Friday, April 18, 2014

Lyons seeks to reduce burden on taxpayers while strengthening services

Lyons seeks to reduce burden on taxpayers while strengthening services

By Christopher Getty

Mayor, Village of Lyons

The Village of Lyons continues to make government more responsive to taxpayers by tightening the budget and by ensuring that government services are more efficient, responsive and effective to resident needs.

During the past two years, the Village has reduced spending in every Department. This past month, we reorganized the police department reduced staffing to a full-time force of 16 police officers. We re-assigned four police supervisors and detectives from desk duty to street patrols.

The re-organization will reduce spending by more than $650,000 annually, but ensures that we have the manpower we need to maintain the high level of police professionalism and safety that residents in Lyons have come to expect.

The lay-off of seven officers came after the Chicago-based FOP Police Union refused to negotiate salaries and wages, and demanded salary increases that were unreasonable and unaffordable to Lyons taxpayers.

Currently, the starting salary of a Lyons police officer is $62,000. A Lyons police officer with 7 years of service earns more than $88,000. The FOP Union is seeking to increase wages to as high as $101,000.

The Village of Lyons has negotiated in good faith but the union has turned to fear-mongering and scare tactics, exaggerating the lay-offs, downplaying the costs they are demanding and falsely claiming that the Village will not be safe.

When I was elected mayor five years ago, my priority was, and still is today, to improve the safety and family atmosphere that makes Lyons the special community that we are, and to also control spiraling costs, tighten our budget and make our public services more efficient.

But their Chicago-based leadership and non-Lyons union membership do not care about the people of Lyons. They have made unreasonable salary hike demands and have refused to work with us to explore alternatives to laying off police.

The new Police reorganization reflects the FBI National recommendation for police staffing for communities the size of Lyons. Lyons has a population of 10,000 residents and 3,500 homes. The FBI recommends 3 police officers for every 2,000 residents.

We have more than enough police to protect our community. They are professionals, hard working and I respect them. Our community respects them and we support them and we pay them well.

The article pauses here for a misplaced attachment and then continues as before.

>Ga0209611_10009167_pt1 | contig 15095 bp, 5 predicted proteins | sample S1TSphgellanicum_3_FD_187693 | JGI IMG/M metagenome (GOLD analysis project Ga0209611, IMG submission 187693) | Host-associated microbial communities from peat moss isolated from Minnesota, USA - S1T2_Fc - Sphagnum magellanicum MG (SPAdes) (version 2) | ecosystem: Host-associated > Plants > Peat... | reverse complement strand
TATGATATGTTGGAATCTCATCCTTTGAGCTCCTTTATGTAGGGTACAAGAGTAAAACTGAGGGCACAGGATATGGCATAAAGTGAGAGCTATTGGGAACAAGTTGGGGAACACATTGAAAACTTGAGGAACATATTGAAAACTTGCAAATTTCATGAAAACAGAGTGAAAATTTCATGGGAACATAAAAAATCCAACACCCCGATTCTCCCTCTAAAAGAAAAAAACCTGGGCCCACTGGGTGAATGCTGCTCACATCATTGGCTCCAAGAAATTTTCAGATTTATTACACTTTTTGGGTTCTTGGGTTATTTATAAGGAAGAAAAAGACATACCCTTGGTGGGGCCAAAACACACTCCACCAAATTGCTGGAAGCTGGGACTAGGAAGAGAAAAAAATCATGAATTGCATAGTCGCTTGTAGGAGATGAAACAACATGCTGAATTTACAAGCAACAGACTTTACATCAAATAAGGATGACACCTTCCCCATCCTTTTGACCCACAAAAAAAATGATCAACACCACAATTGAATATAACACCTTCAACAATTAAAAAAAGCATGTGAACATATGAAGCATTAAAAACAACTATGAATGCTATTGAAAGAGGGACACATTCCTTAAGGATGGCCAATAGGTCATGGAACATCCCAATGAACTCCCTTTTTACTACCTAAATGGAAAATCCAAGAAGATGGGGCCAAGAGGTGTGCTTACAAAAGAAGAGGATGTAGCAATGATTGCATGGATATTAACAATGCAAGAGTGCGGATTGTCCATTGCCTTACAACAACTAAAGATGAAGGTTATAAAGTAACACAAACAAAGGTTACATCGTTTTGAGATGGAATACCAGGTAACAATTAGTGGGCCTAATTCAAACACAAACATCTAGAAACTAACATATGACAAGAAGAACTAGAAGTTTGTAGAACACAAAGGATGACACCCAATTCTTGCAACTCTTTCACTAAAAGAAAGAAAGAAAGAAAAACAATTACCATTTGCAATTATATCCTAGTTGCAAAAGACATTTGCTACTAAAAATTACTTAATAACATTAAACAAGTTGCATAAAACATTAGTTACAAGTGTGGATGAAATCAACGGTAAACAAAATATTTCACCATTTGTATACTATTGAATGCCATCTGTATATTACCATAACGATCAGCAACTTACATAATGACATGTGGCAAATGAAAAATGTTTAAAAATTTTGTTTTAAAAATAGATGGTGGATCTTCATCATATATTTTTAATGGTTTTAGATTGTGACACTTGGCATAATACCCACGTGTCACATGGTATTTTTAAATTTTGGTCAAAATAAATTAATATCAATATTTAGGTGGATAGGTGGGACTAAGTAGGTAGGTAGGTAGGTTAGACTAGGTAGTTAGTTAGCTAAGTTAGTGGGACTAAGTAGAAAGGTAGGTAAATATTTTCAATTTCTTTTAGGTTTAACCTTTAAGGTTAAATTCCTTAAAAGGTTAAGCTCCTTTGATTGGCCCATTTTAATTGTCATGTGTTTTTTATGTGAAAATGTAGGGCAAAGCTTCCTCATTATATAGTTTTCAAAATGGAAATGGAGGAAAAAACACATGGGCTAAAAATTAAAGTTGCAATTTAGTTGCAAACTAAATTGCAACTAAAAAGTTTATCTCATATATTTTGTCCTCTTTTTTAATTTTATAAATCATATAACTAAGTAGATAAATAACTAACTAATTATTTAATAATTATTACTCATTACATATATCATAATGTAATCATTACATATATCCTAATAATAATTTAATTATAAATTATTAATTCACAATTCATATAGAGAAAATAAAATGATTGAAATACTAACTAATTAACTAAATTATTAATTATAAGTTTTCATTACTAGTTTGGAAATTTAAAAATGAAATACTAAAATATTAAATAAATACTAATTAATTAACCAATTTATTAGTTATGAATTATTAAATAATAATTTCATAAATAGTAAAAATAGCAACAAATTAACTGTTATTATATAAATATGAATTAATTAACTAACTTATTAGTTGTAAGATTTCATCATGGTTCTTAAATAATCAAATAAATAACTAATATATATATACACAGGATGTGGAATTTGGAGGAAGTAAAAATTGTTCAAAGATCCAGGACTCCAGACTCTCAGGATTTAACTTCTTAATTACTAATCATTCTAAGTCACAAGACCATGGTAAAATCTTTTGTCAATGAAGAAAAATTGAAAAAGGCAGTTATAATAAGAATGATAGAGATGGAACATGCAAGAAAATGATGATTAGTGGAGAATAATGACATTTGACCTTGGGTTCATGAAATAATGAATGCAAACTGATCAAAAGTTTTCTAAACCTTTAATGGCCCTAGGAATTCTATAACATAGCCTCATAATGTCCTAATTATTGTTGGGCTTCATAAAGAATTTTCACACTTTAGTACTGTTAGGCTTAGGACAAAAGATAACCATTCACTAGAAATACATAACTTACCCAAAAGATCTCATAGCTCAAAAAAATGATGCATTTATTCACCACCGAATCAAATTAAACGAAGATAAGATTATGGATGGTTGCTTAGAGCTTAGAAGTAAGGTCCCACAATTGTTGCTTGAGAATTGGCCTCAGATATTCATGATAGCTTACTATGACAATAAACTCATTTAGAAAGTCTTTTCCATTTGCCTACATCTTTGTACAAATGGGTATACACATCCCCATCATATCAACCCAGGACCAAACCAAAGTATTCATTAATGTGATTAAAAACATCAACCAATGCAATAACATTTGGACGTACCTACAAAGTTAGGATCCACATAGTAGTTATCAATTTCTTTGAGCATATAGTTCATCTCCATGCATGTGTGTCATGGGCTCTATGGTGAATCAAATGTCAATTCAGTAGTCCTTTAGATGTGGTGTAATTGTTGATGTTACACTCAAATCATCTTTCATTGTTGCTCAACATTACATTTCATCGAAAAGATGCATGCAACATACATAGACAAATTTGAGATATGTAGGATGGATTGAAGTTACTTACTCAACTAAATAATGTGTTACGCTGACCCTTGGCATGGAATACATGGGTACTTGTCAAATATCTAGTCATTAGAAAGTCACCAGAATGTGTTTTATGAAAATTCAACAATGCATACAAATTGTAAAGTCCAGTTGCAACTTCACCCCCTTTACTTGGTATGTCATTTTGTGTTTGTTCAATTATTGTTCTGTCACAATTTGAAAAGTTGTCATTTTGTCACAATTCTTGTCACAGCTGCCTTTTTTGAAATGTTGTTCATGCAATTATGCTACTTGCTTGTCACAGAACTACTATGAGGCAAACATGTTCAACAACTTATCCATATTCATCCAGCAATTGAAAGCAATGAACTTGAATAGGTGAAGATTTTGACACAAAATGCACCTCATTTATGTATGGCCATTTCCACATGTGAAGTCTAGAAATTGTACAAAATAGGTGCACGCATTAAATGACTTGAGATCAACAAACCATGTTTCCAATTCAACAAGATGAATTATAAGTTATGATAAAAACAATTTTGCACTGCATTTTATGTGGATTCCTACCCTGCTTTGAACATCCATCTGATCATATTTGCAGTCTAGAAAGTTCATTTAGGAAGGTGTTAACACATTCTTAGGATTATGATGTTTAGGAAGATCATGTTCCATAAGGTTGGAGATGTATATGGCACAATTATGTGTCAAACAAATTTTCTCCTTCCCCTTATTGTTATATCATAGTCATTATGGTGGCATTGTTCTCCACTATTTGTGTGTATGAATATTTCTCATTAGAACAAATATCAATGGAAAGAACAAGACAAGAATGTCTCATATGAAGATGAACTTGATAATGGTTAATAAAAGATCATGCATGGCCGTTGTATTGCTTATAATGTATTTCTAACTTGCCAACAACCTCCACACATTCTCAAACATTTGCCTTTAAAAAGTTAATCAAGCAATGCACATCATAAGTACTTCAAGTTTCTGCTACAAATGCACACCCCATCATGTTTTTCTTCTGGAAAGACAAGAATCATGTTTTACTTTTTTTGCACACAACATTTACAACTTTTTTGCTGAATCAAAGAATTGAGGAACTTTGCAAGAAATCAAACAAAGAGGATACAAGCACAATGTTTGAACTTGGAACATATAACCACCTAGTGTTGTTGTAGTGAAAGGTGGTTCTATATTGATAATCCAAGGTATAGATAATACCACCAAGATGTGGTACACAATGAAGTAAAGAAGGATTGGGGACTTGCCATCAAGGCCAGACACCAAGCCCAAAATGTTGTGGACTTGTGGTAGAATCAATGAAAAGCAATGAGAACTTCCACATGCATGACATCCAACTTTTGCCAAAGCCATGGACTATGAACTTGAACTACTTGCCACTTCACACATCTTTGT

I am committed to the safety of every resident of the Village of Lyons. That isn’t the issue, though. The issue is and always has been ensuring that we have a full contingent of police on the street and at a cost that can be justified to the taxpayers.

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Monday, April 7, 2014

Lyons Police Chief Retires

Lyons Police Chief Retires

Lyons Police Chief Harley Schinker retired April 4th after serving in the post for four years. 

Devoting over four decades to Law Enforcement, Schinker spent 33 years as a member of the Chicago Police Department, working his way up the ranks to Commander before retiring.  

Prior to his 2010 appointment in Lyons, Schinker served as the Chief of Police in Long Beach, Mississippi. 

“I would like to my express my gratitude to Harley for his service and dedication to the Lyons community,” said Lyons Mayor Christopher Getty. 

“Schinker was critical to our continued success of maintaining a safe community.”

Getty said that the Village will carefully conduct a search for a new police chief that reinforces the commitment to the needs and safety of the residents.

In the interim, Getty said, Village Manager Tom Sheahan will serve as the public safety director assuming the duties of acting police chief until Schinker’s permanent replacement can be found.

“Tom Sheahan has proven to be a capable and reliable administrator who knows how to manage our government efficiently and effectively. Until we find the right person to lead our Police Department public safety services, I know Tom’s proven commitment to protecting our residents and families will serve us well,” Getty said.